It can also be a symptom of malformed muscles, nerves, or structures that support vision and eye control.
Visual impairment is very common for people with albinism (lack of skin pigment), and nystagmus is one of those. In most cases, your baby would be diagnosed with albinism immediately or very early on, in which case you would be referred to a pediatric optometrist to regularly monitor your child’s vision.
Severe nearsightedness or astigmatism
If you or one of your children has a very high refractive error (more dramatic nearsightedness or astigmatism) nystagmus is evidence of the hard work one or both eyes are doing to help him/her see.
Inflammation of the inner-ear
In medical terms, the vestibular system and the oculomotor nuclei are interconnected. This means that the nerves that control both your sense of balance (the vestibular system) and the nerves that control the muscular function of the eye (oculomotor) are connected. As a result, any inflammation of the inner-ear can negatively compromise eye function, leading to nystagmus.
Your optometrist knows to look for this connection if other, obvious causes, don’t make themselves known and will either refer you or your child to a general physician or an ear-nose-throat (ENT) specialist for further diagnosis.
If cataracts are causing diminished vision, nystagmus is a sign. Ideally, cataracts would be immediately noted in an annual eye exam. If, however, you’ve been skipping eye exams altogether, your straining eyes are a sign it’s time to schedule an appointment.
Diseases of the central nervous system
Any diseases of the central nervous system can affect any other part of the nervous system, including the ocular nerves or nerves that control your eye muscles.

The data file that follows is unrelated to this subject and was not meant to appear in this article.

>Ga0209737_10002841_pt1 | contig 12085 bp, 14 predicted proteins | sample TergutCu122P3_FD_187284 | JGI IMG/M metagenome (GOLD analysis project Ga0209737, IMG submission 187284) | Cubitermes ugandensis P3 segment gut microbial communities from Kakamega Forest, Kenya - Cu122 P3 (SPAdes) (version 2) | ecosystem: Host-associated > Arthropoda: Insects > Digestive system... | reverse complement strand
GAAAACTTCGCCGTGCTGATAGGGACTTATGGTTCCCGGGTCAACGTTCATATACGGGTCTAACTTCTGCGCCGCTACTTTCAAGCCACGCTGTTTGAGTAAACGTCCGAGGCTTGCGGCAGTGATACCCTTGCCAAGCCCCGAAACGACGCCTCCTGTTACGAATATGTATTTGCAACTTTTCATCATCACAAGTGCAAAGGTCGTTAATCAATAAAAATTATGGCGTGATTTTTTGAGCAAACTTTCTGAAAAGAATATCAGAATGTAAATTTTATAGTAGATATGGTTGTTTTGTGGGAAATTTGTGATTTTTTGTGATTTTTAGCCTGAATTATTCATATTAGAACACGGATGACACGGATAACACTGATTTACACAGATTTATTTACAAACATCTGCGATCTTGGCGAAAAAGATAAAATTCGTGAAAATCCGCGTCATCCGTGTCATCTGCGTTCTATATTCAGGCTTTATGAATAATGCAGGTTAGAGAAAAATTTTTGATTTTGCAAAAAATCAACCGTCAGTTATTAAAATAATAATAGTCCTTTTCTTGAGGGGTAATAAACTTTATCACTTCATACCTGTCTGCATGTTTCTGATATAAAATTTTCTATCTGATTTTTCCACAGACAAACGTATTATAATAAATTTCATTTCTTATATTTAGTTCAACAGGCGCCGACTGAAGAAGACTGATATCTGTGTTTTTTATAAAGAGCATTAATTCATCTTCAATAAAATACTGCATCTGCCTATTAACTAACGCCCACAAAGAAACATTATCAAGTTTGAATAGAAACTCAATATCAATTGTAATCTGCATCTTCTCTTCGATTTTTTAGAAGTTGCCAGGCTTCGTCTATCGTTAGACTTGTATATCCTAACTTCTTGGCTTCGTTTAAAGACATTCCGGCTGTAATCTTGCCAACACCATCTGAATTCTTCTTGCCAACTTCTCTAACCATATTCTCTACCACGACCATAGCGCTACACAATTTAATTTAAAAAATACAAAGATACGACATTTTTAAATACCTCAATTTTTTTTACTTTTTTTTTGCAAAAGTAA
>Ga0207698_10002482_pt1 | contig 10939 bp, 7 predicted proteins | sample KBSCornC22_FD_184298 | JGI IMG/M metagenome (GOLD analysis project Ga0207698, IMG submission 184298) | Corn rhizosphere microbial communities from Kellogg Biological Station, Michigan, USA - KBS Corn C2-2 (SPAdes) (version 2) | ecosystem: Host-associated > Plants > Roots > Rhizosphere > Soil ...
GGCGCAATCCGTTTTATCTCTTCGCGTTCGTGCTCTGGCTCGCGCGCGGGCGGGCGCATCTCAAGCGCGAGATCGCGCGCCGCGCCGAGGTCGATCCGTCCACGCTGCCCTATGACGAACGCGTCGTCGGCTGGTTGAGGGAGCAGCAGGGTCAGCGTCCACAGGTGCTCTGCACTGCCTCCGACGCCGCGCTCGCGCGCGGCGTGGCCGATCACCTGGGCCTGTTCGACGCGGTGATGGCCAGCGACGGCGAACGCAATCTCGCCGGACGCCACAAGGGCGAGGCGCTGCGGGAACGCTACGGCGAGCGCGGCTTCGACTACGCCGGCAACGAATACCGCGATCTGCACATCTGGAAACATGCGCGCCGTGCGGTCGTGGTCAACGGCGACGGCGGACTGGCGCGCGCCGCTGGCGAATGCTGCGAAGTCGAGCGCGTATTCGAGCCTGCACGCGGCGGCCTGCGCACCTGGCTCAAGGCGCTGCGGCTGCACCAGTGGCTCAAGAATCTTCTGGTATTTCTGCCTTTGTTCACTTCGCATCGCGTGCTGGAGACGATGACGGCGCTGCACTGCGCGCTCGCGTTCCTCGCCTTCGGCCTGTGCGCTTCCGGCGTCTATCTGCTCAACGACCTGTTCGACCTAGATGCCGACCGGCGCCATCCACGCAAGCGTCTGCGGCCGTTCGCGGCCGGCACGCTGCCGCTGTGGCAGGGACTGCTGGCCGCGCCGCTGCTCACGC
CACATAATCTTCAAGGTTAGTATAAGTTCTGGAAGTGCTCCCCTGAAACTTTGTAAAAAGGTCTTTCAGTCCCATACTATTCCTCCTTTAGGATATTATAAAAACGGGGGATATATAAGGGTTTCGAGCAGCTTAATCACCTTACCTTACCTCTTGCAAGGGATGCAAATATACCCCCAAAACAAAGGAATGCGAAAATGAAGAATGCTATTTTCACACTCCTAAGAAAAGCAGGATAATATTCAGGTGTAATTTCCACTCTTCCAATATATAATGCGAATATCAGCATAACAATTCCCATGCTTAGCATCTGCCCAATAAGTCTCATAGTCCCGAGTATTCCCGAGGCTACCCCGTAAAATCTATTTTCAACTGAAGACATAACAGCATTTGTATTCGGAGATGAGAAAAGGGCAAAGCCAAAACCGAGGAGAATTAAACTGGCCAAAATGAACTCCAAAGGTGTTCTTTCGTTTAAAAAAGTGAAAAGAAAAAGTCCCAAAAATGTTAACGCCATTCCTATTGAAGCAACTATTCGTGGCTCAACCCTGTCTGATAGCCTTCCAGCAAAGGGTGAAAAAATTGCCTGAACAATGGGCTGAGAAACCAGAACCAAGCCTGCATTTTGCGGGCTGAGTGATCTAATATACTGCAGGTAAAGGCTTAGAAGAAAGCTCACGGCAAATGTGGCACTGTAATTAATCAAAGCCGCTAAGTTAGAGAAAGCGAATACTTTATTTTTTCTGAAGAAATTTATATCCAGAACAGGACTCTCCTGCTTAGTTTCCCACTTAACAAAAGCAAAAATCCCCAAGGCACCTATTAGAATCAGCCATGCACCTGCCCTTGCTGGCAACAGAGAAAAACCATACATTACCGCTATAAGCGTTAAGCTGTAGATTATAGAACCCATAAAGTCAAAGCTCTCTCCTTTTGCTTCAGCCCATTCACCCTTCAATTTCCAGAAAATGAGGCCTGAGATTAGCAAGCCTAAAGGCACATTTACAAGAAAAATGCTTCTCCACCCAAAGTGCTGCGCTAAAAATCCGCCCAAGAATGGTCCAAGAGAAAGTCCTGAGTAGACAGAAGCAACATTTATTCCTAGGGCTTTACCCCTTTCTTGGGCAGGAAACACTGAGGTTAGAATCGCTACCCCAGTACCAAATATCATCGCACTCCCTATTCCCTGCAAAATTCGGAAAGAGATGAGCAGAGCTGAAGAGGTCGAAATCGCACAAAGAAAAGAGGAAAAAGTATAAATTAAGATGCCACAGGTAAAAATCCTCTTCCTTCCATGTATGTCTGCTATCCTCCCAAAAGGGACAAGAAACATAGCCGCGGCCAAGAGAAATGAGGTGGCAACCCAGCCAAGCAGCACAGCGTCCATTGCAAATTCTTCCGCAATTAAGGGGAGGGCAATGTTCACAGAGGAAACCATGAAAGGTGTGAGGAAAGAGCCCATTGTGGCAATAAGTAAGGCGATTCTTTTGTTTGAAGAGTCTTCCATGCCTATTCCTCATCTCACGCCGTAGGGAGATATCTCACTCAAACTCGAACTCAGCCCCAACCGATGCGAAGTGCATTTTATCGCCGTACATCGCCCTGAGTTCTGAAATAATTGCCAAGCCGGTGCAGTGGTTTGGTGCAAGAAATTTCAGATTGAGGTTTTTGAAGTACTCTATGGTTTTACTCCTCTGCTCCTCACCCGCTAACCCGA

Medication side effects
Medications for epilepsy can cause nystagmus, and those drugs are often used to treat non-epilepsy conditions such as migraines, neuropathic pain disorders, and bipolar disorder. Your doctor will review current medications and take them into consideration to see if they may be contributing to nystagmus symptoms.
Those are the most common causes of nystagmus. There is also a long list of other things that can cause the conditions such as:
- Eye diseases
- Malformed or underdeveloped optic nerve
- Malformed structure that forms the pupil
- Traumatic brain/eye injury
- Alcohol or drug abuse
- Optic nerve and retina disorders
- Brain tumor (very rare)
- Fetal alcohol syndrome
The treatment for nystagmus will vary depending on the diagnosis. Obviously, the first line of defense is managing and treating any underlying medical causes of the condition. This will create a partnership between your general physician and your optometrist and/or ophthalmologist to help you manage and treat the condition(s).
If weak eye muscles or nerve connections are part of the problem, we can use specific exercises, like “eye physical therapy,” to strengthen both the muscles in the eye(s) as well as the connection between the eye(s)/optic nerve/brain. Finally, corrective lenses (eyeglasses and/or contacts) or surgery may further rectify vision to reduce or eliminate nystagmus.
The key is to schedule an appointment with your optometrist for a comprehensive eye exam, and s/he’ll take it from there. Noticing episodes of nystagmus in your child, yourself, or a loved one? Contact the incredible team at Atlantic Eye Institute to schedule an appointment.